Here’s what we learned from another winning week.
The Cavs are winning without their best stuff.
It was an up and down week for the Cavs to say the least. They opened with a thrilling win over the Nets where they completely shut down their offense in the fourth quarter. The Nets were held to just 19 points in the final frame as Kyrie Irving and James Harden combined for 10 points on 2 of 9 shooting.
The defense has been underwhelming this week outside of the fourth quarter against Brooklyn. The Chicago Bulls were able to get whatever they wanted offensively as they posted 117 points in their win on Wednesday. The Oklahoma City Thunder also got whatever they wanted offensively but went 7-29 (24.1%) on wide-open threes and were 9-16 (56.3%) from the line on Saturday.
The Cavs haven’t played what I would consider a complete game since their 111-91 win over the Utah Jazz on January 12. Every game since then has featured at least some stretches of bad play that we weren’t seeing from this team when healthy. The process simply isn’t as clean as it’s been in the past.
That said, the Cavs have still won six of their last seven and are within two games of the top spot in the conference. Young teams go through peaks and valleys. It feels like the Cavs are going through a valley now with their shooting slump and dip in defensive production, but are still finding ways to manufacture wins.
Darius Garland continues to be an impactful scorer despite his poor three-point shooting.
One of the biggest concerns with Garland was whether or not he could make a scoring impact when his three-point shot isn’t falling. His outside shot has left him as he’s shooting just 30.4% from three this month on 6.9 attempts.
Despite the low percentage and high volume, he still has an effective field goal percentage of 50 while averaging 20.9 points per game in January. Those aren’t good numbers, but they are needed considering the current state of the offense.
Garland has been able to supplement his scoring by adding an effective 10 to 20 footer to his arsenal. The third-year guard is shooting 56.5% on 4.6 shots per game from that range in January. He was attempting only 3.3 shots from that range prior to this month.
The Cavs currently need all the scoring they can get. It’s encouraging that Garland has still found ways to put up points despite his, and the rest of the team’s, poor outside shooting.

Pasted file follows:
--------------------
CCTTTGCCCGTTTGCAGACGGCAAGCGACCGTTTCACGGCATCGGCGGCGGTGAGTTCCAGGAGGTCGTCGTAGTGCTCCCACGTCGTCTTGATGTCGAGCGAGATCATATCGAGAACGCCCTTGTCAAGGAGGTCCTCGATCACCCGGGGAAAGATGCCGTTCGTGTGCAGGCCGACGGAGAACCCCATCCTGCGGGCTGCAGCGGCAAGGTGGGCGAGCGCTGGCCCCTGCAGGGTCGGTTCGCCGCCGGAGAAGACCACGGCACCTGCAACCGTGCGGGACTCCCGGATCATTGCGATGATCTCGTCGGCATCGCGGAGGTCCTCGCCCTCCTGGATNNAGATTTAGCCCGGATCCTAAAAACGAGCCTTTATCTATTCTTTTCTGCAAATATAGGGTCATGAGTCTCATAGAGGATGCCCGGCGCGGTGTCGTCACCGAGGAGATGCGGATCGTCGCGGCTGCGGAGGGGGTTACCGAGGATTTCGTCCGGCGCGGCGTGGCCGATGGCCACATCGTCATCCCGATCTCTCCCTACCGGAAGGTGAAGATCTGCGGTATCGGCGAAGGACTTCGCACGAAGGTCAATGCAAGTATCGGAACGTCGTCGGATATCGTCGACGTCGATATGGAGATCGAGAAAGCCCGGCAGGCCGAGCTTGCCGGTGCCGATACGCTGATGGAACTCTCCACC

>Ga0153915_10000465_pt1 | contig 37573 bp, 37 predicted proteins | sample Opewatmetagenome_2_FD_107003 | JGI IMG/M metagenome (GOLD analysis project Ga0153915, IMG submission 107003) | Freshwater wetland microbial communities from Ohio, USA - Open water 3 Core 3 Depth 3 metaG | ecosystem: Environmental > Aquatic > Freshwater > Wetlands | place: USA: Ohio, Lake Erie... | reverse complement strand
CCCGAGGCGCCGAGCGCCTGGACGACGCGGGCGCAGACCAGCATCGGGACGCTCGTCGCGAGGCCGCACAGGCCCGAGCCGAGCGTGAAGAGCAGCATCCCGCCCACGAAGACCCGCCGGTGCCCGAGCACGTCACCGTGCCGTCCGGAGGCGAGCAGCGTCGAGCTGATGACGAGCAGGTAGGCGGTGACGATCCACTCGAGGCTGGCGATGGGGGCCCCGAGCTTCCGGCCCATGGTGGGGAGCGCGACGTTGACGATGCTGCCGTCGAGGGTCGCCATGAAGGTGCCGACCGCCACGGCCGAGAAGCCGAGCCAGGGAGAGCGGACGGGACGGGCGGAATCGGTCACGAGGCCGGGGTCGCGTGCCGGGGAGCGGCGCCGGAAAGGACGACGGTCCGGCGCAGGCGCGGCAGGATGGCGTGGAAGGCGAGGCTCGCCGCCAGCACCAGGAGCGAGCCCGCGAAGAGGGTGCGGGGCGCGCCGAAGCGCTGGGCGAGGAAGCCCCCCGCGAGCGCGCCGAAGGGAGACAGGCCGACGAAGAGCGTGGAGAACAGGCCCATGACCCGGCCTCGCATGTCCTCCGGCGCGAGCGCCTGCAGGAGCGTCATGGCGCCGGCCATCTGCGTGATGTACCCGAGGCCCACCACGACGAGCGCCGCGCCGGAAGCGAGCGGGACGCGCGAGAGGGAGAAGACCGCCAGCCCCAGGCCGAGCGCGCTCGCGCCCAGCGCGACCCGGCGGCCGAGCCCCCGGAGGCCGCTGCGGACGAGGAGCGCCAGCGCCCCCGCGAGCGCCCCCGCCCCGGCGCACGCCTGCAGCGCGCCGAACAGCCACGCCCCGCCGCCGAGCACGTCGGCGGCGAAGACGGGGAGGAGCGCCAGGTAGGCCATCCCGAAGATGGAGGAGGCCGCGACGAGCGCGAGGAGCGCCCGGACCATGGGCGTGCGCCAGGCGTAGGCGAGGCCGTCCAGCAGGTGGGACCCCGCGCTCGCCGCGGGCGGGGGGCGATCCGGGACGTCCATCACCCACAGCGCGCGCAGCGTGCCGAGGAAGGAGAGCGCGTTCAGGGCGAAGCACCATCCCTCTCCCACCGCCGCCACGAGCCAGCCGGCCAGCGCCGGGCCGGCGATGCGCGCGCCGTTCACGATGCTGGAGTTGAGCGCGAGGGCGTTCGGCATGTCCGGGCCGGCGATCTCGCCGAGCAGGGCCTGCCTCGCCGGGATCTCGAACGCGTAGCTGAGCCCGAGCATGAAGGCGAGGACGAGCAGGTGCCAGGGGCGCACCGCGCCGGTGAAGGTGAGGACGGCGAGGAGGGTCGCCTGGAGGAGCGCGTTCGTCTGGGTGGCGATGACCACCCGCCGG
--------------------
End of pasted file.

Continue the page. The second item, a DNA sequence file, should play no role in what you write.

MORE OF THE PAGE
The Cavs continue to be in a shooting slump.
The Cavs shot 50% from the field but were just 30.2% from deep and 66.7% from the line this week. That was good enough for a 108.3 offensive rating this week which is down from the 110.1 they have this season.
The three-point shooting has taken a hit since Ricky Rubio left the lineup. They aren’t able to generate as many quality threes which is especially true for Kevin Love and Cedi Osman who spent the majority of their minutes with Rubio prior to the injury.
While the bench unit might be most impacted by Rubio’s absence, his absence is felt by the whole team as evidenced by the above table. Lauri Markkanen is one of the only players not shooting worse from three-point range since the injury.
It’s easy to look at these numbers and jump to the conclusion that the Cavs’ outside shooting slump is tied directly to Rubio being out of the lineup and not being able to replace him with another quality playmaker. While they dearly miss Rubio overall, I’m not sure if his absence is the entire issue.
Free-throw shooting is often linked to three-point shooting. We hear about this all the time in the lead-up to the draft. If a prospect is a consistent free-throw shooter but doesn’t have a great three-point percentage there is hope that they are a better three-point shooter than the numbers indicate. The inverse is also true.
The same is more or less true on a team-wide level. The top five three-point shooting teams in terms of percentage are the Chicago Bulls, Atlanta Hawks, Miami Heat, Charlotte Hornets and the Phoenix Suns. All of those teams besides the Hornets are in the top ten in free-throw percentage this season.
The Cavs' free-throw shooting has also been in a massive slump since Rubio’s injury. The Cavs were shooting 79.5% from the stripe before the injury and have been shooting 68.2% since.
Rubio’s absence can’t explain away the poor free-throw shooting as easily. It’s true that bad outside shooting will naturally affect confidence which can lead to poorer shooting elsewhere including the free-throw line. However, you wouldn’t think missing your backup point guard would cause over an 11.3% decrease in free-throw shooting percentage.
Rubio’s absence is a part of but not the entire issue. Garland, Love and Osman have been the Cavs best shooters all season but have been streaky shooters to varying degrees throughout their careers. Combining streaky shooters with a starting lineup that features three bad and/or non-outside shooters will inevitably lead to lower valleys due to the lack of other shooting options.
The Cavs miss Rubio and need to find an additional playmaker on the perimeter. However, I don’t think bringing in another Rubio-type player would magically solve the shooting issues. This is just a streaky outside shooting team that doesn’t have enough competent shooting options to avoid prolonged slumps.